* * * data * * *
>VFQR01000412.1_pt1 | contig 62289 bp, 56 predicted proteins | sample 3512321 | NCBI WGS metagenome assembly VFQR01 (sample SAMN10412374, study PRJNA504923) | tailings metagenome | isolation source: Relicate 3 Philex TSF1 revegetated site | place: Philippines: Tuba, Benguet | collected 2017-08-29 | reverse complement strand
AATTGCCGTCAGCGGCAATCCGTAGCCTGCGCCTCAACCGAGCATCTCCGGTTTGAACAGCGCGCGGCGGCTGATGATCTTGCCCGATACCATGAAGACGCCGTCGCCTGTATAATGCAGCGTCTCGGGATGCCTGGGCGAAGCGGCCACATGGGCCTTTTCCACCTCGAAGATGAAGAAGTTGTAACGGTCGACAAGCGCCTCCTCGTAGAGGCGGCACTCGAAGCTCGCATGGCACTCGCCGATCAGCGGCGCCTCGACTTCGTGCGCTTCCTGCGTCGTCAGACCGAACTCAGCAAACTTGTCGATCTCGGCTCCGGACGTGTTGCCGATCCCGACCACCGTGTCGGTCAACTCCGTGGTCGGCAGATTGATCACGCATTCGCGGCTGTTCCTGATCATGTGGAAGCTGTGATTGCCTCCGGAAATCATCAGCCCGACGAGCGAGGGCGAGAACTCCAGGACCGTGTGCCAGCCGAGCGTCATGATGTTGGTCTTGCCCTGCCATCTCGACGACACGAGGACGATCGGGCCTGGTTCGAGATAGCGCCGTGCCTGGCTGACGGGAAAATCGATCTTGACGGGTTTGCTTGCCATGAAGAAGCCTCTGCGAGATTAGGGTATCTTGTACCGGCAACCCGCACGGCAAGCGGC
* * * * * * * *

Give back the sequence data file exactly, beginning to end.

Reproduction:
>VFQR01000412.1_pt1 | contig 62289 bp, 56 predicted proteins | sample 3512321 | NCBI WGS metagenome assembly VFQR01 (sample SAMN10412374, study PRJNA504923) | tailings metagenome | isolation source: Relicate 3 Philex TSF1 revegetated site | place: Philippines: Tuba, Benguet | collected 2017-08-29 | reverse complement strand
AATTGCCGTCAGCGGCAATCCGTAGCCTGCGCCTCAACCGAGCATCTCCGGTTTGAACAGCGCGCGGCGGCTGATGATCTTGCCCGATACCATGAAGACGCCGTCGCCTGTATAATGCAGCGTCTCGGGATGCCTGGGCGAAGCGGCCACATGGGCCTTTTCCACCTCGAAGATGAAGAAGTTGTAACGGTCGACAAGCGCCTCCTCGTAGAGGCGGCACTCGAAGCTCGCATGGCACTCGCCGATCAGCGGCGCCTCGACTTCGTGCGCTTCCTGCGTCGTCAGACCGAACTCAGCAAACTTGTCGATCTCGGCTCCGGACGTGTTGCCGATCCCGACCACCGTGTCGGTCAACTCCGTGGTCGGCAGATTGATCACGCATTCGCGGCTGTTCCTGATCATGTGGAAGCTGTGATTGCCTCCGGAAATCATCAGCCCGACGAGCGAGGGCGAGAACTCCAGGACCGTGTGCCAGCCGAGCGTCATGATGTTGGTCTTGCCCTGCCATCTCGACGACACGAGGACGATCGGGCCTGGTTCGAGATAGCGCCGTGCCTGGCTGACGGGAAAATCGATCTTGACGGGTTTGCTTGCCATGAAGAAGCCTCTGCGAGATTAGGGTATCTTGTACCGGCAACCCGCACGGCAAGCGGC